Local Officials Allocate $6.2 Million to Homeless Issue – Tallahassee Reports

Local Officials Allocate $6.2 Million to Homeless Issue – Tallahassee Reports

In an effort to combat homelessness and decrease the homeless population, Leon County Commissioners and Tallahassee City Commissioners met on July 13, 2021 in a joint workshop with the Big Bend Continuum of Care (BBCoC).

The officials allocated a total of $6.2 million in funds from the American Rescue Plan Act (ARPA) to address the issue.

The Money

The city and the county entered into a contract with the BBCoC and committed $1.4 million. The Big Bend Continuum of Care will use the dedicated funds for street outreach, rapid rehousing, and permanent support housing.

Additionally, a new Homeless Services Category under the Community Human Services Partnership (CHSP) was established, and will receive a one-time benefit of $3.4 million.

The CHSP is the joint planning and funding distribution process for human services grant allocations. There are about six homeless service programs, run by non-profit organizations, which are funded through several categories supported by the CHSP. The CHSP currently has $797,193 for the FY2021.

The remaining $1.7 million of the ARPA funding will support local homeless shelters, such as Kearney Center, Big Bend Homeless Coalition, and Capital City Youth Services.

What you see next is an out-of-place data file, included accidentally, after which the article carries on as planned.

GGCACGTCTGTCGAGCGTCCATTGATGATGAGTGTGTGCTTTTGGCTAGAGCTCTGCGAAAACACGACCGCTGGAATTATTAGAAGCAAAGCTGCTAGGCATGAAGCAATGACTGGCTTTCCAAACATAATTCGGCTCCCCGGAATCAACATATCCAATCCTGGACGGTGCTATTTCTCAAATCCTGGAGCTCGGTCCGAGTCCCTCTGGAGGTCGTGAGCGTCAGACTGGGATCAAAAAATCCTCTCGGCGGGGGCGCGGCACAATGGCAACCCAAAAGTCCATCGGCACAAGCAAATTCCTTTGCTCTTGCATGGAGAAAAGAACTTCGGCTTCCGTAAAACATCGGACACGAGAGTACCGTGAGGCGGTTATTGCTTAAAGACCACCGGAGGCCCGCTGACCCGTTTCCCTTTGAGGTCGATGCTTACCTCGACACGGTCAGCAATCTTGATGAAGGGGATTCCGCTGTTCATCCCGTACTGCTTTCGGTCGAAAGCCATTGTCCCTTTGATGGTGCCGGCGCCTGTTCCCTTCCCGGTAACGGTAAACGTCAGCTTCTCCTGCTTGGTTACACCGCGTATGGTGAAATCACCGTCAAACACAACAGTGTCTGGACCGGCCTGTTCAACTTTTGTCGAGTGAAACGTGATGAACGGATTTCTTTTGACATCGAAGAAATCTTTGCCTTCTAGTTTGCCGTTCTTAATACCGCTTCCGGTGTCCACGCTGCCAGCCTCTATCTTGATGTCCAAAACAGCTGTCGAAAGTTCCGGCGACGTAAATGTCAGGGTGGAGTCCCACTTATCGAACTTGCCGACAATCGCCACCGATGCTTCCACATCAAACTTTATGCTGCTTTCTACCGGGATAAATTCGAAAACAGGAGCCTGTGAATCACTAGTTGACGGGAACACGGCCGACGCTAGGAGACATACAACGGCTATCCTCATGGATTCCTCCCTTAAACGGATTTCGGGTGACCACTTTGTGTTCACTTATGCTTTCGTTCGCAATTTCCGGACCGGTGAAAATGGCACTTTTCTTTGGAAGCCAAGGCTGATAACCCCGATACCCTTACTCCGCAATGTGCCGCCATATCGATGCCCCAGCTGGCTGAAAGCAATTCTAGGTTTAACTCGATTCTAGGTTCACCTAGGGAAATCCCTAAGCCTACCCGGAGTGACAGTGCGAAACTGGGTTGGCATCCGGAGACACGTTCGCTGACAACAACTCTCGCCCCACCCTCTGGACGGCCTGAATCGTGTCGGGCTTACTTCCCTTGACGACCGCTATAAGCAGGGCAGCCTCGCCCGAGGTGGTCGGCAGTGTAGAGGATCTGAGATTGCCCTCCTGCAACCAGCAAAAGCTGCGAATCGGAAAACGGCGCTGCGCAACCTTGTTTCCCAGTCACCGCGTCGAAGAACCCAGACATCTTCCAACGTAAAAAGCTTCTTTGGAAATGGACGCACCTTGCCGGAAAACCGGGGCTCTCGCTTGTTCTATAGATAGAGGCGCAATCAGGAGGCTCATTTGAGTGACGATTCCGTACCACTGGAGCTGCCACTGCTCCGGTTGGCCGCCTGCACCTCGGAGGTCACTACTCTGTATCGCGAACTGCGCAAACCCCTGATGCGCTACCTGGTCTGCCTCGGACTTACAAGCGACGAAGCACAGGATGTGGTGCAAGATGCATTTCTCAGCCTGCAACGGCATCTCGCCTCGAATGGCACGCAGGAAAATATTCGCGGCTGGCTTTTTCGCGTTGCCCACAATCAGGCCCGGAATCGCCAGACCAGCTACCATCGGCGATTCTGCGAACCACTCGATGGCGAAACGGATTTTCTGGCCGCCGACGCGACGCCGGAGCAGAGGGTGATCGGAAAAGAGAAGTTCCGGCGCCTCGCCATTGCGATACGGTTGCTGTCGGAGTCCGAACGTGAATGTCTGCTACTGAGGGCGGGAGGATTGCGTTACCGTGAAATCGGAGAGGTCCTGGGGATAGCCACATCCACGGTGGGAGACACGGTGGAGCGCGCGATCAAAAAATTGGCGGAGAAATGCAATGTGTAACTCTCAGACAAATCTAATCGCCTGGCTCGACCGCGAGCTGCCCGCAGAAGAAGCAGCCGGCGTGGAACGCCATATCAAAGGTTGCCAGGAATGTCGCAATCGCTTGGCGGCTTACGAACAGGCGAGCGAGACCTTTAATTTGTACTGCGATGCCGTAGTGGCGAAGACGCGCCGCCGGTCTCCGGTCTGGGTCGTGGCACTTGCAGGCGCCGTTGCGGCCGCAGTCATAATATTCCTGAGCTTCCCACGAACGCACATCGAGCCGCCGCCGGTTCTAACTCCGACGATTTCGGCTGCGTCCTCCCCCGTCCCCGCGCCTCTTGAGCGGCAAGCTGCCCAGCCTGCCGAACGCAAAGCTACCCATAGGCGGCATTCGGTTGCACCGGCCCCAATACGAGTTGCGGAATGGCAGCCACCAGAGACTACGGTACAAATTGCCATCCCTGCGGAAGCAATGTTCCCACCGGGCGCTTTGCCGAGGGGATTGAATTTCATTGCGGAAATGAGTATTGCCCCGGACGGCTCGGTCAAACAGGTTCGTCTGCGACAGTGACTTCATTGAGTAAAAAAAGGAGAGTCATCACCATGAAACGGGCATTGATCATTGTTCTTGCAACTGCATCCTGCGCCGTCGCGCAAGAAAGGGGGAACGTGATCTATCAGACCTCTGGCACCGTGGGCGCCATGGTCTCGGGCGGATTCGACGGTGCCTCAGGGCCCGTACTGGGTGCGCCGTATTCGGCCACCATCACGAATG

The Need

According to the collaborative report presented during the joint meeting, the data for 2021 indicates there are 621 people experiencing homelessness in Leon County, a decrease of 29% or 184 people from last year. Of those 621 individuals, 197 of them are chronically homeless, which is defined as persons who have been homeless for at least a year or repeatedly while experiencing a disabling condition which makes it difficult to maintain housing.

The report also indicated that over the last year, there has been a 13% increase in homelessness among veterans and a 33% increase in recidivism in homelessness.

Amanda Wander, the Executive Director of the BBCoC, stressed that the meeting was just a beginning She said the keyword is “bold, and bold is what we need to be today to make a difference.”

During their discussion, it was noted that the funds being allocated were not going to be made available until October 2022. City Commissioner Jack Porter and County Commissioner Kristin Dozier voiced concerns regarding the process and the length of time it will take to get the funds to those who are in need. Both commissioners agreed that 15 months is too long to wait.

Additional discussion ensued regarding other options that may help keep individuals experiencing homelessness from interacting with law enforcement or committing crimes. One idea was to set up a permanent camp for individuals to seek shelter instead of settling in the woods or on private property.

Also, mental health issues and how to better help homeless veterans was discussed at length.

Abena Ojetayo, the Director of City Housing and Community Resilience, acknowledged that this is only the beginning, and the commissioners and staff have a broad conversation ahead of them.

Ojetayo stated that, “we are in such an important stage right now, our partners are all at the table and you all have the incredible burden, but also the privilege to usher us into some really bold steps.”

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